Once again I'm humbled and impressed by the educators who choose to serve this needy population. What amazing work they are doing!


Implementation of School-Wide PBIS

Posted on June 30, 2014 at 4:52 PM Comments comments ()
School-wide Positive Behavior Interventions and Supports (SWPBIS) is a systems change effort that focuses on improving school climate through the implementation of evidence-based practices in the area of behavior.

SWPBIS is characterized by six defining characteristics:
  • It is preventive in nature
  • It is designed to have an instructional orientation
  • There is a focus on cultural responsiveness
  • Behavior is viewed as function-based
  • There is a systems implementation focus
  • It is evidence-based (and evidence-based practices are used)

When SWPBIS is implemented in a school, with fidelity, one should be able to observe the following features:
  • over 80% of the student can state the expectations and give behavioral examples because the expectations have been taught, practiced, and acknowledged
  • positive adult-to-student interactions exceed negative interactions
  • the foundation for addressing problem behavior is function-based
  • data- and team-based action planning and implementation are apparent
  • there is active participation by site and district administrators
  • all students are provided with a full continuum of behavior support (not just students in special education)

Schools and districts that are interested in implementing SWPBIS need to understand that efforts to change the culture of a school will require true commitment and time. Sending teachers to a one-day inservice on behavior, or having a consultant come in and do a one-day training on behavior, will not result in sustainable change. It is important to understand implementation science and use this knowledge in designing professional learning experiences that will result in true systems change.

When training schools in SWPBIS, we focus on the following eight implementation steps:
  1. Development of an implementation team
  2. Development of a brief, positively stated, statement of behavioral purpose
  3. Identification of 3-5 positive school-wide behavioral expectations
  4. Development of procedures for teaching the school-wide expectations
  5. Development of procedures for teaching classroom-wide expectations
  6. Development of a continuum of procedures for encouraging and strengthening student use of school-wide behavioral expectations
  7. Development of a continuum of procedures for discouraging student behavioral violations
  8. Development of data-based procedures for monitoring the implementation of SWPBIS

Over the summer I plan on spending more time blogging on each of these eight steps.

If you are interested in receiving training in PBIS for your school or district, please contact me at [email protected]
You can get more information about PBIS at the following sites:
www.pbis.org
www.pbiscaltac.org

The Top 10 Reasons Why Schools Should Implement PBIS

Posted on June 6, 2014 at 5:03 PM Comments comments ()
Next week I'm going to be working with the California Technical Assistance Center on PBIS to support a group of PBIS trainers in San Bernardino County. This dynamic and dedicated group of individuals are committed to bringing PBIS training to schools throughout San Bernardino County. I'm excited and honored to work with the group and thrilled to see more schools implementing PBIS. As the 2013-14 school year winds down, I thought I'd share my thoughts on why schools should implement PBIS. So, here are my Top Ten Reasons Why Schools Should Implement PBIS:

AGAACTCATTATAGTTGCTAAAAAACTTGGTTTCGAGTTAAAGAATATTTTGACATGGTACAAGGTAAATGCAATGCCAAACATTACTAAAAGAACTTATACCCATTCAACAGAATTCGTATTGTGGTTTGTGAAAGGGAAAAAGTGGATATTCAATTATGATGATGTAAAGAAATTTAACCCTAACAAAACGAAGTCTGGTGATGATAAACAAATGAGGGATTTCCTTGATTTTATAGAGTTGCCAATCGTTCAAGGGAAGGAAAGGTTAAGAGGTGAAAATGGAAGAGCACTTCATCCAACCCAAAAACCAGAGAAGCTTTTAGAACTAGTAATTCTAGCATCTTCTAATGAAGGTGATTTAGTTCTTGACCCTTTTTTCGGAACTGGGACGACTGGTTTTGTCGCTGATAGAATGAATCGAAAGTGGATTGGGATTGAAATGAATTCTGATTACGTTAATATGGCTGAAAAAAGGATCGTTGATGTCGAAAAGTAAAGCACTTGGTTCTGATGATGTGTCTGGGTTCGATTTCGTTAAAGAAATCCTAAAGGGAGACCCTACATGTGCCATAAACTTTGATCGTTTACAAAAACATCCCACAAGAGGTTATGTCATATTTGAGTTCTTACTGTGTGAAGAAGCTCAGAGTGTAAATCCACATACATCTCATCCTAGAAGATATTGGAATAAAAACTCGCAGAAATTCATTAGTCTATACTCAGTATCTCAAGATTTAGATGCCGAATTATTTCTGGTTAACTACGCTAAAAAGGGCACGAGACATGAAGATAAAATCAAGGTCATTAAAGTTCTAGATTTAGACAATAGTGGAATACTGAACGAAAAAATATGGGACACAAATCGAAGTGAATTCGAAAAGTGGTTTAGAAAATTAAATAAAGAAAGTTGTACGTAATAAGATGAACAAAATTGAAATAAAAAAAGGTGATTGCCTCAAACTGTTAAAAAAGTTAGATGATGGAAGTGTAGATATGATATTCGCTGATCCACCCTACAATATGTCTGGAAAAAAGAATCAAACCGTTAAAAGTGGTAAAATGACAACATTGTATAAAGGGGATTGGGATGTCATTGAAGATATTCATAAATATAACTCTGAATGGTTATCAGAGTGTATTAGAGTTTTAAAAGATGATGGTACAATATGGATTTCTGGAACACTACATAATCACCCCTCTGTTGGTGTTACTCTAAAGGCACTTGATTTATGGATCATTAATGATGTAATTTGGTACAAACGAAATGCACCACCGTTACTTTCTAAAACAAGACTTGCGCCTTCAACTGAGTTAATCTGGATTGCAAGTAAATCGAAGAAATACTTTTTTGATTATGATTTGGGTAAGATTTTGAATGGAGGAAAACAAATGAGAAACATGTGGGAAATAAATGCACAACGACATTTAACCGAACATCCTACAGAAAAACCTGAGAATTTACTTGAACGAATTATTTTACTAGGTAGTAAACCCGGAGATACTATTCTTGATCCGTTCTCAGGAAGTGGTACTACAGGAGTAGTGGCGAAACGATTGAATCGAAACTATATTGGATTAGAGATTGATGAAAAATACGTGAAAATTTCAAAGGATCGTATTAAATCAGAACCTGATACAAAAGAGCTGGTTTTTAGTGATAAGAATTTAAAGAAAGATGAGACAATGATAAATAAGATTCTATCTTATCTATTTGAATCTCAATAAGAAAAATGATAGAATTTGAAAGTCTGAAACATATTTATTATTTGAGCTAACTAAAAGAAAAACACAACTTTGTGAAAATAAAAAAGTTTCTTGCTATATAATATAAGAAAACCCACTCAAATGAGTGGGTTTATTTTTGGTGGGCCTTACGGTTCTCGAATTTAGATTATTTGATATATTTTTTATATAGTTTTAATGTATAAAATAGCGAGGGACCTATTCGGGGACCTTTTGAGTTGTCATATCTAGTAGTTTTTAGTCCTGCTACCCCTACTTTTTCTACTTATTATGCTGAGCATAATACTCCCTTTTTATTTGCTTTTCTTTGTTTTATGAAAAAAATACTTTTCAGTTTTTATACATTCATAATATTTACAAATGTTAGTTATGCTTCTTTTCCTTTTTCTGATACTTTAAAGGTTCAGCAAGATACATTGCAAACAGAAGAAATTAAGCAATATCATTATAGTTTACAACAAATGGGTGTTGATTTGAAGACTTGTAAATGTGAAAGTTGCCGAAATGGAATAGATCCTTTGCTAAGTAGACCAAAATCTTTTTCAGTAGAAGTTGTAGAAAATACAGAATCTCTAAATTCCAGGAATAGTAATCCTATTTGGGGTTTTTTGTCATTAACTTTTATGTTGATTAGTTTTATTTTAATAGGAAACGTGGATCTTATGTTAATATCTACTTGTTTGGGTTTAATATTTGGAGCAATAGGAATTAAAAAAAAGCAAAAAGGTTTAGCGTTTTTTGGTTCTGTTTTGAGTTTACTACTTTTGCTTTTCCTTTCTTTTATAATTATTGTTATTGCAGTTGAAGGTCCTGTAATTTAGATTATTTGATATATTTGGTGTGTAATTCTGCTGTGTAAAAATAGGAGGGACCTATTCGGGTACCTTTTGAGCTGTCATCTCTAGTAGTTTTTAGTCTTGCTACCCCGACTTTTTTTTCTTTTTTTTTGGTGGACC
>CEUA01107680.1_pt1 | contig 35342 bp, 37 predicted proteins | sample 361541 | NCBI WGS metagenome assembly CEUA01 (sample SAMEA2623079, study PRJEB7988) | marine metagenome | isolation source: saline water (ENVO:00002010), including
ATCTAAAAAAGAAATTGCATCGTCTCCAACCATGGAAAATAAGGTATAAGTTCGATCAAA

10. All kids deserve to attend a school at which they feel accepted and appreciated.
9. Discipline systems based on punishment do not change behavior, they simply make kids more determined not to get caught.
8. Discipline systems that focus on punishment actually reinforce negative behaviors because the students have to engage in the behavior before anything happens to them. Thus, any social reinforcement they will receive for the behavior has already occurred prior to the punishment. It's a classic case of "too little too late."
7. Students who behave appropriately should be recognized for their positive behavior.
6. For some students, the only positive environment in their lives is the school.
5. Relationships are the most powerful weapon we have in the war against bullying, suicide, drop-outs, etc. Children need to feel connected to at least one adult, and often that one adult is someone at the school.
4. A multi-tiered system of supports (MTSS) is the most efficient and effective way of preventing problems - behaviorally, socially, and academically.
3. Teachers and other staff members who work at PBIS schools report less stress and more enjoyment in coming to work.
2. It isn't that difficult to make school fun, and the rewards are immeasurable.
AND THE NUMBER 1 REASON IS:
1. It's just the right thing to do! Really!

Exclusionary practices such as suspension and expulsion do not change behavior and serve to further alienate students who already feel as though they are not part of the system. We need to spend our time, energy, and resources developing positive school cultures that encourage pro-social behavior, discourage anti-social behavior, and reduce bullying, truancy, and drop-outs. 

To learn more about PBIS, and find out how you can receive training in PBIS, check out the following websites:

Please feel free to contact me if you'd like more information about PBIS, or if you'd like to learn more about how your school can become a PBIS school.


0